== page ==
For all their dominance, Everton did not test Arsenal goalkeeper Wojciech Szczesny with a shot on target in the entirety of the first half. But Wenger's home team similarly struggled for a shot and did not muster an effort until the 43rd minute. That did spark a strong finish to the half from Arsenal and Tim Howard was forced to make a handful of saves to mean the Everton goalkeeper went in at the break having touched the ball eight more times than Szczesny.

Arsenal also began strongly immediately after half-time but they never took control of midfield and the game evened out. Again, McCarthy was vital in maintaining that foothold for Everton. He was the responsible player who sat in midfield despite being the less experienced member of Everton's central pairing. Barry was given more permission from Martinez to get forward. This was demonstrated by the fact the Manchester City loanee played more passes in the opposition half (51) compared to McCarthy (27) but this is still unusual. It is difficult to imagine many players of McCarthy's age being trusted as the player to fight the urge to break forward while he also has younger legs than Barry.

That Martinez is prepared to put his faith McCarthy says it all about his increasing maturity. It is something to which Republic of Ireland coach Roy Keane alluded in November's international break, when he said having watched McCarthy: "He is certainly progressing very, very well and certainly when he steps up a level, I have seen him against the very good teams and he has stepped up, which is a very, very good sign. My first impression is that the boy has a chance of being a top player."

With McCarthy and Barry dominating central areas, Wenger tellingly made a triple substitution and his changes were all in midfield, with Aaron Ramsey, Santi Cazorla and Wilshere the men to go off. The last time Wenger had made a triple substitute was against Martinez and McCarthy's Wigan in December 2011 - albeit when Arsenal were already 4-0 up and cruising to victory.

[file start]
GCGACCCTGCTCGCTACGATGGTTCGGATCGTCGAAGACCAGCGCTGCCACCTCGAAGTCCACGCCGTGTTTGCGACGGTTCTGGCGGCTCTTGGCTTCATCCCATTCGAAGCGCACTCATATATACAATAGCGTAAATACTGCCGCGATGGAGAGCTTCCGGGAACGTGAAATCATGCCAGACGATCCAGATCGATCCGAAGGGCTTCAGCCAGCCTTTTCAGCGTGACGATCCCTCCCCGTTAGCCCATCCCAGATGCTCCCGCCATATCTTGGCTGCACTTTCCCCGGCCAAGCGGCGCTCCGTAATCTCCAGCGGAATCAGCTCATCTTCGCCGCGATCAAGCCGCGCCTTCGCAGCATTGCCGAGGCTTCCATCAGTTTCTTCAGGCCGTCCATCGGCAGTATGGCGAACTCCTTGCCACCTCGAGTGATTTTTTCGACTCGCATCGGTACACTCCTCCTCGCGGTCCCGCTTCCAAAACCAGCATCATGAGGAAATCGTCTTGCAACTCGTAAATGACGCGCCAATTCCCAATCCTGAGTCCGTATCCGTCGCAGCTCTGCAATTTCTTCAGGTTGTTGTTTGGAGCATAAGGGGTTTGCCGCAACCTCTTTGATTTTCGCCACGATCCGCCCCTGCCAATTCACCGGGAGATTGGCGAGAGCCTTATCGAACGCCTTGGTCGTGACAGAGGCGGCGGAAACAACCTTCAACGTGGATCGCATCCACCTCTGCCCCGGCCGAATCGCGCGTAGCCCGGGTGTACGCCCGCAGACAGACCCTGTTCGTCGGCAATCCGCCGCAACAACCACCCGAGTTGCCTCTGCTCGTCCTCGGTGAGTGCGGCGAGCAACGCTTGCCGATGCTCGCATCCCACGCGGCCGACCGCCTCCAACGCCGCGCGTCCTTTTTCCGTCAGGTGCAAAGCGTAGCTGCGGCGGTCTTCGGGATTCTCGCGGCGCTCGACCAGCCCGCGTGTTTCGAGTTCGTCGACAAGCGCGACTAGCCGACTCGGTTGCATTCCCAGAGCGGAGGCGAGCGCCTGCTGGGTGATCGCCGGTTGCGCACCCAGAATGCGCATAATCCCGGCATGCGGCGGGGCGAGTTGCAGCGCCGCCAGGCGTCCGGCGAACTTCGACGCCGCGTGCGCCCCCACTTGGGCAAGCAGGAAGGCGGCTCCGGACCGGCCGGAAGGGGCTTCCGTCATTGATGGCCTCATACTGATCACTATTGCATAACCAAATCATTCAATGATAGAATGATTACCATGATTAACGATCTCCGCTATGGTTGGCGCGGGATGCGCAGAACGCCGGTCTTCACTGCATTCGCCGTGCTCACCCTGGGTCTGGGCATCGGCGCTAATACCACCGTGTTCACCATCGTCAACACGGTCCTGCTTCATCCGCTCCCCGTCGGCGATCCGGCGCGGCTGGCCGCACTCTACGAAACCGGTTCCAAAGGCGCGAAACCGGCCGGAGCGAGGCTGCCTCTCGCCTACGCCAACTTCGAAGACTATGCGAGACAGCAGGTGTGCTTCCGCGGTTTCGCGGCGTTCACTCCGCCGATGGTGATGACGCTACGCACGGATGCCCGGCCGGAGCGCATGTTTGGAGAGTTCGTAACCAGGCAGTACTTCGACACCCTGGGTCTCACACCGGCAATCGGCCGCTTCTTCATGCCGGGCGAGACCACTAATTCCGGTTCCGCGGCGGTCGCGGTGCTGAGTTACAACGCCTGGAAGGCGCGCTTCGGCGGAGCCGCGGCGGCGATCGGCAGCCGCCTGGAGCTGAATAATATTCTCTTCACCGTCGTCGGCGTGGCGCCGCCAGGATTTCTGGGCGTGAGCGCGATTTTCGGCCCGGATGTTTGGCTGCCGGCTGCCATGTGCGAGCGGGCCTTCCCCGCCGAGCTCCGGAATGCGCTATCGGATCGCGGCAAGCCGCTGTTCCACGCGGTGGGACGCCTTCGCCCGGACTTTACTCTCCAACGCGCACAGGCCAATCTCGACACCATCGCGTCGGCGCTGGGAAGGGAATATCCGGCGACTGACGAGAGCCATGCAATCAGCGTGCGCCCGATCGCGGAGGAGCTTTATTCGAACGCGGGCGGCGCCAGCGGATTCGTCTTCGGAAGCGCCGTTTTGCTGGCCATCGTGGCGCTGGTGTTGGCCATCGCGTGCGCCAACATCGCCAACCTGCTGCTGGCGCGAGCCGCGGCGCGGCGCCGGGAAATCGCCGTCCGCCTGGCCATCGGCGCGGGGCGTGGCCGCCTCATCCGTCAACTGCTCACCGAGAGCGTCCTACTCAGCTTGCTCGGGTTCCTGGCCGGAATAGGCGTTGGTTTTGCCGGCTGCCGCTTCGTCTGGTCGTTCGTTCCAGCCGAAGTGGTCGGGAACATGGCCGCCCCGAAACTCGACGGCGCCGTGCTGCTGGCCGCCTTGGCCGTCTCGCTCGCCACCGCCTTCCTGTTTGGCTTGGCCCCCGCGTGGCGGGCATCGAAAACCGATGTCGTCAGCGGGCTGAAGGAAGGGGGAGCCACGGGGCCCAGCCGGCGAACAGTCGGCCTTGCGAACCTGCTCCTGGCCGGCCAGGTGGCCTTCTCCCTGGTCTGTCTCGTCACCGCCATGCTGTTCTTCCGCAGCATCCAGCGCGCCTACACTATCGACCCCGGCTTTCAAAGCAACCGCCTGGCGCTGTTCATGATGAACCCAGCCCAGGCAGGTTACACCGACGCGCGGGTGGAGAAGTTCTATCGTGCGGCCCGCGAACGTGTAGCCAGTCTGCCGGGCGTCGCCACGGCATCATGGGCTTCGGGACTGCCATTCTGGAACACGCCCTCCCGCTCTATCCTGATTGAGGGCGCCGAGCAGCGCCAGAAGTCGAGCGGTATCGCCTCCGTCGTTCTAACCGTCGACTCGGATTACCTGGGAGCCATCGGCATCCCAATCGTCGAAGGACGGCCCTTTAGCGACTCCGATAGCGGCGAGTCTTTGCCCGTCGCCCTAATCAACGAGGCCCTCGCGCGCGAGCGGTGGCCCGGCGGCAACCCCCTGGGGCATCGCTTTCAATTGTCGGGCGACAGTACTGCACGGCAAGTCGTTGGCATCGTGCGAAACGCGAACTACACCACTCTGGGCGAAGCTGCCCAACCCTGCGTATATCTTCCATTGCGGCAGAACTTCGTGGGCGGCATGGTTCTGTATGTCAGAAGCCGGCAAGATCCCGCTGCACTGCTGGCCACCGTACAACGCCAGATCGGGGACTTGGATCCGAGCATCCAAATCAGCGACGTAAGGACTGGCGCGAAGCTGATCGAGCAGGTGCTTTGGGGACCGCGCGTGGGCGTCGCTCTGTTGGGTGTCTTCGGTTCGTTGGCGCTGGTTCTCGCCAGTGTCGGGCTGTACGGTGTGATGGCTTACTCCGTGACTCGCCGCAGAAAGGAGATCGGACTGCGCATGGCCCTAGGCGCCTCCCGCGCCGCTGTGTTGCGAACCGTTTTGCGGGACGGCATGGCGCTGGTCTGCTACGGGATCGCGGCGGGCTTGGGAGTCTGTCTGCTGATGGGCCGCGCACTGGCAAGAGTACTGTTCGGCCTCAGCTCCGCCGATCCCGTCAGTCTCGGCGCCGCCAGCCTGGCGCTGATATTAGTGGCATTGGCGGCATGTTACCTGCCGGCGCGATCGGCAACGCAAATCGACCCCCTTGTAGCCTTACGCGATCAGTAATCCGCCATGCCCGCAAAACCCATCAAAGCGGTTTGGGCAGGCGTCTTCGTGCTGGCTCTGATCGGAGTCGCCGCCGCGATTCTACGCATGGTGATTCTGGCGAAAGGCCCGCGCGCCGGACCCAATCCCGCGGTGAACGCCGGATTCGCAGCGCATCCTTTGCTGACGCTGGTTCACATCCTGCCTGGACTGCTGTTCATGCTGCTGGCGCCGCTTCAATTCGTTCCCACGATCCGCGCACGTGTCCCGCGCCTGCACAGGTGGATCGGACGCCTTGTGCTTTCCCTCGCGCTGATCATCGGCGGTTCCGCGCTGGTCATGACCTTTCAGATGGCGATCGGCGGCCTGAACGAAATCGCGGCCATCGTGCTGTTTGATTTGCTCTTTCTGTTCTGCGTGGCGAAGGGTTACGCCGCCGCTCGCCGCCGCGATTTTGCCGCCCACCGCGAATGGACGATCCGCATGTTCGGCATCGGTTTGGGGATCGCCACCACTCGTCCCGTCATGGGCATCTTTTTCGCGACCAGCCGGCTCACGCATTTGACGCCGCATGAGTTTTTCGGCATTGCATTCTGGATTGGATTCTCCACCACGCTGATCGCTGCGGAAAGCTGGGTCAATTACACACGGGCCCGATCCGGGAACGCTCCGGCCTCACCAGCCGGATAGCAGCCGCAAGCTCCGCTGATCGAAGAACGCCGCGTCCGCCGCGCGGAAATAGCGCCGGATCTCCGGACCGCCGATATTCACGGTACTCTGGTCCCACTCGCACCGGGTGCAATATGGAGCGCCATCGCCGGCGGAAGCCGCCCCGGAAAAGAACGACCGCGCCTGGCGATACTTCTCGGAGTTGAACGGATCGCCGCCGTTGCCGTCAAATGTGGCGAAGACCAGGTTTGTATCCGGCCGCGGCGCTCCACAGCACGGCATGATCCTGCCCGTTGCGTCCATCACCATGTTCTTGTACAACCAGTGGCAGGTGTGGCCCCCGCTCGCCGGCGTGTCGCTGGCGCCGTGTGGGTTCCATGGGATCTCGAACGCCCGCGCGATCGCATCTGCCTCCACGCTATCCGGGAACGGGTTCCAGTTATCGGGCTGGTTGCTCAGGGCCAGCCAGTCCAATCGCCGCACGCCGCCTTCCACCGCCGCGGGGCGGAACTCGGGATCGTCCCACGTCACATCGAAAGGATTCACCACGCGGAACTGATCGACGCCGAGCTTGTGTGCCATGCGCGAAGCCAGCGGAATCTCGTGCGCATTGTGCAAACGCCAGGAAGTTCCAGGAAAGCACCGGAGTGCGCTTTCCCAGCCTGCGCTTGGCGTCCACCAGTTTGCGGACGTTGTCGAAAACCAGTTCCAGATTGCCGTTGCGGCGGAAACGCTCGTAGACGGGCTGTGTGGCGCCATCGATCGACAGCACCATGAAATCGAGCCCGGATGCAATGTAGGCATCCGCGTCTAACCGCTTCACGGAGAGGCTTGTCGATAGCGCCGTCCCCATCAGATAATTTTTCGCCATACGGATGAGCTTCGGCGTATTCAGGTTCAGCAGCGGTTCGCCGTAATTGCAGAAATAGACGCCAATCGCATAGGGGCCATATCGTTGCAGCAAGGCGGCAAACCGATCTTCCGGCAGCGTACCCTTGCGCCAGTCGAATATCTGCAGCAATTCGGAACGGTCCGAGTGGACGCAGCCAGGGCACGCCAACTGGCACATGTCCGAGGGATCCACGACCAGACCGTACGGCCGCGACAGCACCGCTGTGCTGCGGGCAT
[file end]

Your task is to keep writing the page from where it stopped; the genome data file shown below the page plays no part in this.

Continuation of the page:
The introduction of Walcott, especially, helped Arsenal in adding some pace in wide areas and it was his header across goal which led to Ozil's goal. But still McCarthy helped Everton maintain control in central midfield and ultimately equalise through much-praised substitute Deulofeu. McCarthy lost possession only nine times during the game, which was less than any other Everton player apart from centre-back pair Phil Jagielka and Sylvain Distin, who of course had the luxury of more time on the ball compared to the congested midfield.

Following on from a similarly impressive performance in the win over United, McCarthy finished the game against Arsenal having won only one of his four duels. But it was in his simple yet smart use of the ball that Everton were able to build for a draw which was the least their performance merited. He ended the game with an 88.2% success rate in his passing which was more than any other midfielder on the field who had produced more than 50 passes. It was a mature, composed and subtly influential performance. In McCarthy, Everton have a midfielder of class and dependability for the present and future.

Arsene Wenger's view

"It was a very intense game and you have to say Everton were a very good side today. They gave us a difficult time, especially at the start of the game in the first half-an-hour. After that we had better control in the final 15 minutes of the first half and the second half but they remained always dangerous on counter-attacks."

Roberto Martinez's view

"The performance - I could not be happier. The only bit of criticism is you need to take your chances, in the final third we were not ruthless enough. But I am really, really pleased. The character is really strong. We conceded really late from an unlikely source but we did not accept defeat."

Paul Merson's view

"I thought this would be a hard game and Arsenal did not play well today but Everton did not let them play. They never played well and they never lost. They have played badly a couple of times this season, once against Aston Villa and once at Old Trafford and they lost both games, that is the positive."